Seeing Sound
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Can you think of a time you've ever seen sound? Usually, people think of hearing sound, not seeing it.

For a long time, people have been trying to see sound in different ways. On the next slide, you'll see how a music composer, Nigel Stanford, has made lots of ways to see sound!

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This is a pretty cool video with so many ways to see sound waves! Today, we'll focus on three parts of the video.

You’re going to make observations and think of what might explain what’s going on in these devices. Don’t worry if you aren’t totally sure yet, you’ll learn new concepts throughout the unit that will help you make sense of what you’re seeing.

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Get a See-Think-Wonder chart to record your ideas.

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In today's activity, you'll make predictions about how each device makes sound waves visible.

It’s okay if you aren't sure of the right answer yet. After each Mystery, you'll have an opportunity to change or add to your drawing.

We'll walk you through it, step by step.

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It's time to do some investigations! In this unit, you'll explore how sound and music work. This will help you figure out how to explain the Metal Plates, Speaker Dish, and Ruben's Tube. At the end of the unit, you will use everything you've learned to design your own device that makes sound visible!

Have fun, and stay curious!

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You've completed the Unit Starter!

Be sure to keep each student's Seeing Sound worksheet accessible. They will revise it after each Mystery.

Teach Mystery 1 next: How far can a whisper travel?

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Image & Video Credits

Mystery Science respects the intellectual property rights of the owners of visual assets. We make every effort to use images and videos under appropriate licenses from the owner or by reaching out to the owner to get explicit permission. If you are the owner of a visual and believe we are using it without permission, please contact us—we will reply promptly and make things right.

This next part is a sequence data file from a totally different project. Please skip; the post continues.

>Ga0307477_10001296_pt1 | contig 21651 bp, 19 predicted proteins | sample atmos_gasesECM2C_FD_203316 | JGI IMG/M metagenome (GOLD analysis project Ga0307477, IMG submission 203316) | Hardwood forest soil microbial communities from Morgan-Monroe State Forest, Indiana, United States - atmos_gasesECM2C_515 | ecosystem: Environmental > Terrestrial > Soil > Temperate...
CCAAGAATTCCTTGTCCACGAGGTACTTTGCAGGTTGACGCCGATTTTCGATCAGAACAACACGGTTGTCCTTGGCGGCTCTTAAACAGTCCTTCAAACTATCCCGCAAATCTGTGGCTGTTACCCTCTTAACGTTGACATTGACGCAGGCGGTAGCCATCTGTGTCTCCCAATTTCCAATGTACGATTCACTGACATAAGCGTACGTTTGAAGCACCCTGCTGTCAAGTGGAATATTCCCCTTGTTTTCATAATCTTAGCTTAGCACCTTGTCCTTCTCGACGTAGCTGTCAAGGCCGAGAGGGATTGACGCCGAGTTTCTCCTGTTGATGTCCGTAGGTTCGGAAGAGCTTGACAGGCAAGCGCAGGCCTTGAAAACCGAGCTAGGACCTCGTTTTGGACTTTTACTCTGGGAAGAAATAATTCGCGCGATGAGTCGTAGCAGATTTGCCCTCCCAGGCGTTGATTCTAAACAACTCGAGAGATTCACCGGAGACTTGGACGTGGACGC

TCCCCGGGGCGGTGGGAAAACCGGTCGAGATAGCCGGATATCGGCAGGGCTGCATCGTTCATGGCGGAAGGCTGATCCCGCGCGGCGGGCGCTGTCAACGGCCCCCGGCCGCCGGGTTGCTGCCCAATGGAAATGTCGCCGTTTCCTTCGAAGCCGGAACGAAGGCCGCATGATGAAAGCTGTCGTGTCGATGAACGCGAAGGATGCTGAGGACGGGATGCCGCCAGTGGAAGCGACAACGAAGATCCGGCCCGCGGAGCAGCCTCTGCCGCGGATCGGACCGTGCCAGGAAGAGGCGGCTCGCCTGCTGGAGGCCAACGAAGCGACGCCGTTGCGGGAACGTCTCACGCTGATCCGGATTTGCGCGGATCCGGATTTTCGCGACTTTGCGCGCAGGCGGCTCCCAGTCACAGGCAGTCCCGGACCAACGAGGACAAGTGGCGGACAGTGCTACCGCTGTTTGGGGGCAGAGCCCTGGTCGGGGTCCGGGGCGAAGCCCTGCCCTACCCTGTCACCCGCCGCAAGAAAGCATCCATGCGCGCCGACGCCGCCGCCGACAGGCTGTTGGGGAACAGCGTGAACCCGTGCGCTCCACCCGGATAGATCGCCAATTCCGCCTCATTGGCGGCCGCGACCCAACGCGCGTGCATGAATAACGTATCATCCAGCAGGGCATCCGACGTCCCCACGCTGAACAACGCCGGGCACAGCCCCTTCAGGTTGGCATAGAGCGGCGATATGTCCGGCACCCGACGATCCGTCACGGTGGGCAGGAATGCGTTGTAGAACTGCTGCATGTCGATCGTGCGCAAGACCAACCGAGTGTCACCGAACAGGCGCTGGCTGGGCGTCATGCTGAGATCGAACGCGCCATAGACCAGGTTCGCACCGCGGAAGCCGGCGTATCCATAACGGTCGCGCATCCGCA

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Cymatics: Science Vs. Music - Nigel Stanford by Image used under permisson from Nigel Stanford through Youtube.com
Print Prep
Activity Prep

The anchoring phenomenon for this unit is a music video by composer Nigel Stanford, that showcases a series of devices that make sound waves visible. Students generate observations and questions about the phenomenon and create an initial conceptual model to explain what is happening.

Preview activity

In the Unit Starter, students are introduced to the unit anchoring phenomenon, a music video by composer Nigel Stanford, that showcases a series of devices that make sound waves visible. In the activity, they create an initial conceptual model to explain how each device works. Students will re-visit their model after each Mystery to add new information to it.

It is important to encourage students to recognize that this activity is about making predictions to explain the phenomenon. They are going to learn a lot throughout the unit and have an opportunity to change or add to their first model.

Step 1: Plan Ahead

Before starting this lesson, review the unit Teacher Guide for an overview of the Waves of Sound Anchor Layer.

Set up your classroom by creating a class "See-Think-Wonder" chart (the student version is linked below). We recommend using chart paper, or a space on your board that won't be erased since you will revisit it throughout the unit.

Step 2: Print out worksheets Each student needs a:

Extensions
Download this Lesson to your device so you can play it offline: